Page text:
I also requested Browning Hi-Power style cuts on the business end of the slide. Aside from being cosmetically unique, for those who pinch-check, it gives some purchase on the slide with-out tearing up your holster the way serrations can. Although I don't pinch-check, preferring to keep my fingers away from the muzzle of a loaded gun, the lessened bearing surface of the narrower slide lets the gun come free of a friction-fit holster quicker.
The parts Paul uses, however, are not all that makes his guns unique. The assembly process itself is also different, especially the tolerances. Conventional wisdom says that tolerances should be loose on a combat pistol, so there's room for whatever gunk may accumulate in there. Paul, of course, realizes what most of us know, factory pistols have loose tolerances for ease-of-assembly reasons, not to make them more reliable. Additionally, the less room there is for gunk to get in your gun, the less gets in.
I first saw the assembled test gun during an on-site visit to Pistol Dynamics. Still in-the-white, it was beautiful: cleanly machined Browning cuts, well-fit beavertail, rock-solid barrel lockupthe gun even passed that most-overused of all tests, checking the slide-to-frame. There was no discernable play. Nonetheless, pretty is as pretty does, so we adjourned to the firing range. This let me shoot the gun to make sure it was what I'd asked for, and also let Paul watch me shooting it, so he could adjust the sights for my personal point-of-aim and also discover if there were any "hotspots" where the gun irritated or abraded my hand during recoil. Incidentally, this range visit was not a courtesy extended to a gun writer: they'll do it for any customer who'll come to the shop, and prefer it that way.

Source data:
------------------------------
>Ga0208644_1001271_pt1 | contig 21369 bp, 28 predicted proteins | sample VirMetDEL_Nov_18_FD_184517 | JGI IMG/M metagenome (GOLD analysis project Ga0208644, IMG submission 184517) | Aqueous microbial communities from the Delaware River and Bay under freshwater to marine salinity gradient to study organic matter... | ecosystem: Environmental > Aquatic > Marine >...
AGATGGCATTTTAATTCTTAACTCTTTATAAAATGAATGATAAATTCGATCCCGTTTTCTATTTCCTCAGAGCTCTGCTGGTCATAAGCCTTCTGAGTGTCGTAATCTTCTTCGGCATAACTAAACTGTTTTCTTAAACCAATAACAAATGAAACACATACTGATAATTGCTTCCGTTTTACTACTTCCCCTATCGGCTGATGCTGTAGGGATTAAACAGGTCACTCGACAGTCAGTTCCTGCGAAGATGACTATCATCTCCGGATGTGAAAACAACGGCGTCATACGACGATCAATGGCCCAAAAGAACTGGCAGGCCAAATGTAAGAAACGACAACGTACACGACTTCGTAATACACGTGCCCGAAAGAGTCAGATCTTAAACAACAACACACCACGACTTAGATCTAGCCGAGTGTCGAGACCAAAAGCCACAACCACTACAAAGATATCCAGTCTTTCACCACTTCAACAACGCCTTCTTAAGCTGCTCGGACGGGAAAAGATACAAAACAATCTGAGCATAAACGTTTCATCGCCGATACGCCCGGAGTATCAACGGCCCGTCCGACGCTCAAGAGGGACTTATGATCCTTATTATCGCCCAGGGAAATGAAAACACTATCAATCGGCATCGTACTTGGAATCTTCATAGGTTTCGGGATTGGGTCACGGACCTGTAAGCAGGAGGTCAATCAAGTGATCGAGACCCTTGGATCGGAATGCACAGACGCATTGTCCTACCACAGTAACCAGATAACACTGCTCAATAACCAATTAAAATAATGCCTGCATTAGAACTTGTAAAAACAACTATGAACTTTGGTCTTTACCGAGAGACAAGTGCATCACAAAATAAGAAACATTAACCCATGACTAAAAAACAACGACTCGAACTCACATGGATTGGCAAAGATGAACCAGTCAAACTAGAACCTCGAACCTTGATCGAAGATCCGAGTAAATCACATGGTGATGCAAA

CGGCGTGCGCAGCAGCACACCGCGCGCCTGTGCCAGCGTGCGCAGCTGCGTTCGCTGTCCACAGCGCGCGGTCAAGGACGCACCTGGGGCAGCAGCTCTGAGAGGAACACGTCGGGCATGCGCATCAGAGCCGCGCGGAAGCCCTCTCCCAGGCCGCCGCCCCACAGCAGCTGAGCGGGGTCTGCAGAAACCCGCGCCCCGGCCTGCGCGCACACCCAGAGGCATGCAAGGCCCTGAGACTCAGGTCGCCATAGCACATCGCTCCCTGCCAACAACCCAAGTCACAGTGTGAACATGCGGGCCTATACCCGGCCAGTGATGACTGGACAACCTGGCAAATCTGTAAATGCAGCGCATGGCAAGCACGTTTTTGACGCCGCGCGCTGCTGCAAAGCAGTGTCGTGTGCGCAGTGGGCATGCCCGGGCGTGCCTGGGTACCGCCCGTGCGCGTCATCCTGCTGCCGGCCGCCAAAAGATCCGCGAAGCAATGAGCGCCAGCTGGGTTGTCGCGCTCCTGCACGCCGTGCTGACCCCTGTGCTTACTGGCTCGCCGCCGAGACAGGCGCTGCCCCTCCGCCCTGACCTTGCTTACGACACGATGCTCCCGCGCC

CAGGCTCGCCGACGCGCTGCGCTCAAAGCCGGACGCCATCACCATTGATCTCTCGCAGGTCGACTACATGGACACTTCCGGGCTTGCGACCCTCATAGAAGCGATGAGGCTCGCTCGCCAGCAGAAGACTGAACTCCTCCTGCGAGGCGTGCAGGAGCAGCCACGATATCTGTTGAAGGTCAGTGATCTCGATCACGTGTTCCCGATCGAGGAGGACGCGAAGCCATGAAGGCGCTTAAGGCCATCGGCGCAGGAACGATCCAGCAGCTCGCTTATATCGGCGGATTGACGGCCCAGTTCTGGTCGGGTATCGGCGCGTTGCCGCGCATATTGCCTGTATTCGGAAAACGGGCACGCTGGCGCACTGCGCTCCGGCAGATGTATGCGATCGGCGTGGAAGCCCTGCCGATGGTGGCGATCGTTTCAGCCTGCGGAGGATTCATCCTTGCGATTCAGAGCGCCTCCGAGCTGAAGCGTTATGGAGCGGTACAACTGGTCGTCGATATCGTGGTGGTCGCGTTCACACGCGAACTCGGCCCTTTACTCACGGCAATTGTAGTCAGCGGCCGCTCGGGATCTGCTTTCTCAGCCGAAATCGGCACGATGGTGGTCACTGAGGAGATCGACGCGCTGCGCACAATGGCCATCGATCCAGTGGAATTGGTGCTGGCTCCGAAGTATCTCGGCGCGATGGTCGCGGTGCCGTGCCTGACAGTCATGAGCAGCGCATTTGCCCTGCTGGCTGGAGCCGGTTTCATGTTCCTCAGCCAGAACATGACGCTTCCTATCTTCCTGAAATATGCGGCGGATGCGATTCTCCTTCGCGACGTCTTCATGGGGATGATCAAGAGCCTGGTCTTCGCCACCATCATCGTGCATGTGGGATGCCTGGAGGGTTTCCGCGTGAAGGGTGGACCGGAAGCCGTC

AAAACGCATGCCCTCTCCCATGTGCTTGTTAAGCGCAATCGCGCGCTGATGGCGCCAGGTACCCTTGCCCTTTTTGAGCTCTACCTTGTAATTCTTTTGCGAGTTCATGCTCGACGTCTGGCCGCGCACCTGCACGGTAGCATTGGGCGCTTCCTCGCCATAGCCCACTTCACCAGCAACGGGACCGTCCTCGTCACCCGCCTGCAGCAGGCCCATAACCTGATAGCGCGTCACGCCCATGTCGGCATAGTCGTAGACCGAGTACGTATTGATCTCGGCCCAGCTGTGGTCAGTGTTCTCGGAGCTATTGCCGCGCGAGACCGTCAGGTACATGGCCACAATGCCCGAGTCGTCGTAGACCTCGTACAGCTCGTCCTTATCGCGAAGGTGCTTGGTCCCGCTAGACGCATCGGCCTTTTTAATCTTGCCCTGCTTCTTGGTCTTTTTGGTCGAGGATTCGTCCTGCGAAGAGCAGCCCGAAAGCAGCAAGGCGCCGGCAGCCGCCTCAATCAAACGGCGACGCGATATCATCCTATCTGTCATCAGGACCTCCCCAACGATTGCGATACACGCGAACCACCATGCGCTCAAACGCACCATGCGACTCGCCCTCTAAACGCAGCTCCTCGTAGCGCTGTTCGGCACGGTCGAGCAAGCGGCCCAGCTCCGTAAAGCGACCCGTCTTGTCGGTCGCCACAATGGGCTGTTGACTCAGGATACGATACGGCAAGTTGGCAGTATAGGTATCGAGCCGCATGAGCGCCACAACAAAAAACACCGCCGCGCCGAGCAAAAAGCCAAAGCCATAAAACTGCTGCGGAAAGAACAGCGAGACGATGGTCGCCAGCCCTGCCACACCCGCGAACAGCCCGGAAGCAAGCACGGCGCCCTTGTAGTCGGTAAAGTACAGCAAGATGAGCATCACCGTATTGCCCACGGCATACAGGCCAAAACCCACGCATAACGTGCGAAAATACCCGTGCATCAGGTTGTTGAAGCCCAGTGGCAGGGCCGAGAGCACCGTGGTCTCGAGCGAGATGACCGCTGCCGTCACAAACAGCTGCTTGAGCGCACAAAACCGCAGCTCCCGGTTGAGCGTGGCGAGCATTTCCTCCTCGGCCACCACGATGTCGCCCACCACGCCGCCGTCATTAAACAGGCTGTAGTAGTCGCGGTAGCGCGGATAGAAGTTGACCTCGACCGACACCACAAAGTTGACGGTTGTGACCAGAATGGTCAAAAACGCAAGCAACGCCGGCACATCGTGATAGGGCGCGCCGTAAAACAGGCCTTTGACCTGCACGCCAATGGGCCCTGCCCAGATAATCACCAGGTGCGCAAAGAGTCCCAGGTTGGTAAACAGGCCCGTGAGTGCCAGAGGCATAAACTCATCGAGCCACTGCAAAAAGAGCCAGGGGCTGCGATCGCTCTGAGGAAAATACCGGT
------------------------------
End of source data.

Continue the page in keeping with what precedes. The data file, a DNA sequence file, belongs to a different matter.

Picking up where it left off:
HOW IT SHOOTS:
First shots were impressive, indeed, from the bench, at twenty-five yards, I put four out of five rounds into less than one inch. A called flyer opened the group up to about 1.5 inches. And remember, that was by hand, and it was not the best group I shot. Later Ransom Rest testing proved the gun's accuracy; one group literally went into one hole. "Paul must have sold his soul to the devil," I muttered as I triggered five shots, and watched the hole in the target stay the same size. Center-to-center, that 25-yard group came out to 0.6 of an inch with groups averaging 1.27 inches at that range. Accuracy of that sort, I was told repeatedly, is an "expected consequence" of the way they make guns. "They all shoot like that,” I was told. “There are no levels of performance with Paul’s guns. They’ll all do that.”